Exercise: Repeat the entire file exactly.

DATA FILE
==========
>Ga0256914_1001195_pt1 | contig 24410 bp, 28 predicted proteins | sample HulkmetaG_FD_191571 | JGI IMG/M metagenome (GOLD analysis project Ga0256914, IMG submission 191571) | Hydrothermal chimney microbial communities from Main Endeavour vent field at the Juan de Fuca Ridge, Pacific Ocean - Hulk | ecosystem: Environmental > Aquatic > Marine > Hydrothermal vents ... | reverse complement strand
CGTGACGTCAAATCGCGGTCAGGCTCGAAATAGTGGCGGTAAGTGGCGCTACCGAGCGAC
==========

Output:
>Ga0256914_1001195_pt1 | contig 24410 bp, 28 predicted proteins | sample HulkmetaG_FD_191571 | JGI IMG/M metagenome (GOLD analysis project Ga0256914, IMG submission 191571) | Hydrothermal chimney microbial communities from Main Endeavour vent field at the Juan de Fuca Ridge, Pacific Ocean - Hulk | ecosystem: Environmental > Aquatic > Marine > Hydrothermal vents ... | reverse complement strand
CGTGACGTCAAATCGCGGTCAGGCTCGAAATAGTGGCGGTAAGTGGCGCTACCGAGCGAC